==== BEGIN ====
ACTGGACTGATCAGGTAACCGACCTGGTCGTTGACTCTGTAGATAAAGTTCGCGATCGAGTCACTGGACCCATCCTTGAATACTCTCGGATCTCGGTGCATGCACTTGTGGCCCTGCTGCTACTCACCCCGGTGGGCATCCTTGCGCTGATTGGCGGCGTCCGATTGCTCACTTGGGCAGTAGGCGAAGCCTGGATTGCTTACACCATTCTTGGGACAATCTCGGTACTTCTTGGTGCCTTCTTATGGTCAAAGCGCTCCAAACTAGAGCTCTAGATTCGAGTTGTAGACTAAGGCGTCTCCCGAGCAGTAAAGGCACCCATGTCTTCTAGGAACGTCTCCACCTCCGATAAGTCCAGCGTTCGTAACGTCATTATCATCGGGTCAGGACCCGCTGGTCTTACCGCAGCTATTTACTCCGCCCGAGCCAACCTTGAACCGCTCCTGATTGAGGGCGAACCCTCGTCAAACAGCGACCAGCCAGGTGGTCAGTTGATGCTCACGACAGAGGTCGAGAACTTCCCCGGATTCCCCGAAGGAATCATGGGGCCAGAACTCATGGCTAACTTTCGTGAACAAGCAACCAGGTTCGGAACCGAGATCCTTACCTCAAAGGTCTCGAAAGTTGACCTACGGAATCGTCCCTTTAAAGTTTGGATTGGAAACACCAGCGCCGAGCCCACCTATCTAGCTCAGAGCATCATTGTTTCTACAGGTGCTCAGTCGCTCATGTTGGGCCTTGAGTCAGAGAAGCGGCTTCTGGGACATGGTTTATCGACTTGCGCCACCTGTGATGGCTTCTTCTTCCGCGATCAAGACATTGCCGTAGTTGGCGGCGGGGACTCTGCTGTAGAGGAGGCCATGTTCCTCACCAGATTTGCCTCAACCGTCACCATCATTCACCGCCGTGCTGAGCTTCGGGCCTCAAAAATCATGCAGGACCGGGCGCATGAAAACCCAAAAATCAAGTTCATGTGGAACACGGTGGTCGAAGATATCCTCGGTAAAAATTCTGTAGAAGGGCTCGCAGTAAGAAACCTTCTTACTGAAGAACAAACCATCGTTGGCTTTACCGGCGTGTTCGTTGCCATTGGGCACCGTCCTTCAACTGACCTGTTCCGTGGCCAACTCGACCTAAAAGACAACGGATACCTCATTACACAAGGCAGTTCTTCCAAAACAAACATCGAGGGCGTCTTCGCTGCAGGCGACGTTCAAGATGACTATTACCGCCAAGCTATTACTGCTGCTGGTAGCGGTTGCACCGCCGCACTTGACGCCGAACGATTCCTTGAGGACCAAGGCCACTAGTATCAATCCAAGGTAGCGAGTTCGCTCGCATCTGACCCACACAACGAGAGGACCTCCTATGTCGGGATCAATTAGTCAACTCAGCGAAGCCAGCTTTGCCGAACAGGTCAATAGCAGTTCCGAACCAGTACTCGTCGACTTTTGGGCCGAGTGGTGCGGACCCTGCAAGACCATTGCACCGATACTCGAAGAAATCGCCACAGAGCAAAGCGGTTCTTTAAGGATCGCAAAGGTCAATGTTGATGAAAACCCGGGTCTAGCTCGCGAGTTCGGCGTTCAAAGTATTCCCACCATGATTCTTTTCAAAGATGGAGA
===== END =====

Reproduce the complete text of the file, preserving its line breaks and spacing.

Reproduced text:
ACTGGACTGATCAGGTAACCGACCTGGTCGTTGACTCTGTAGATAAAGTTCGCGATCGAGTCACTGGACCCATCCTTGAATACTCTCGGATCTCGGTGCATGCACTTGTGGCCCTGCTGCTACTCACCCCGGTGGGCATCCTTGCGCTGATTGGCGGCGTCCGATTGCTCACTTGGGCAGTAGGCGAAGCCTGGATTGCTTACACCATTCTTGGGACAATCTCGGTACTTCTTGGTGCCTTCTTATGGTCAAAGCGCTCCAAACTAGAGCTCTAGATTCGAGTTGTAGACTAAGGCGTCTCCCGAGCAGTAAAGGCACCCATGTCTTCTAGGAACGTCTCCACCTCCGATAAGTCCAGCGTTCGTAACGTCATTATCATCGGGTCAGGACCCGCTGGTCTTACCGCAGCTATTTACTCCGCCCGAGCCAACCTTGAACCGCTCCTGATTGAGGGCGAACCCTCGTCAAACAGCGACCAGCCAGGTGGTCAGTTGATGCTCACGACAGAGGTCGAGAACTTCCCCGGATTCCCCGAAGGAATCATGGGGCCAGAACTCATGGCTAACTTTCGTGAACAAGCAACCAGGTTCGGAACCGAGATCCTTACCTCAAAGGTCTCGAAAGTTGACCTACGGAATCGTCCCTTTAAAGTTTGGATTGGAAACACCAGCGCCGAGCCCACCTATCTAGCTCAGAGCATCATTGTTTCTACAGGTGCTCAGTCGCTCATGTTGGGCCTTGAGTCAGAGAAGCGGCTTCTGGGACATGGTTTATCGACTTGCGCCACCTGTGATGGCTTCTTCTTCCGCGATCAAGACATTGCCGTAGTTGGCGGCGGGGACTCTGCTGTAGAGGAGGCCATGTTCCTCACCAGATTTGCCTCAACCGTCACCATCATTCACCGCCGTGCTGAGCTTCGGGCCTCAAAAATCATGCAGGACCGGGCGCATGAAAACCCAAAAATCAAGTTCATGTGGAACACGGTGGTCGAAGATATCCTCGGTAAAAATTCTGTAGAAGGGCTCGCAGTAAGAAACCTTCTTACTGAAGAACAAACCATCGTTGGCTTTACCGGCGTGTTCGTTGCCATTGGGCACCGTCCTTCAACTGACCTGTTCCGTGGCCAACTCGACCTAAAAGACAACGGATACCTCATTACACAAGGCAGTTCTTCCAAAACAAACATCGAGGGCGTCTTCGCTGCAGGCGACGTTCAAGATGACTATTACCGCCAAGCTATTACTGCTGCTGGTAGCGGTTGCACCGCCGCACTTGACGCCGAACGATTCCTTGAGGACCAAGGCCACTAGTATCAATCCAAGGTAGCGAGTTCGCTCGCATCTGACCCACACAACGAGAGGACCTCCTATGTCGGGATCAATTAGTCAACTCAGCGAAGCCAGCTTTGCCGAACAGGTCAATAGCAGTTCCGAACCAGTACTCGTCGACTTTTGGGCCGAGTGGTGCGGACCCTGCAAGACCATTGCACCGATACTCGAAGAAATCGCCACAGAGCAAAGCGGTTCTTTAAGGATCGCAAAGGTCAATGTTGATGAAAACCCGGGTCTAGCTCGCGAGTTCGGCGTTCAAAGTATTCCCACCATGATTCTTTTCAAAGATGGAGA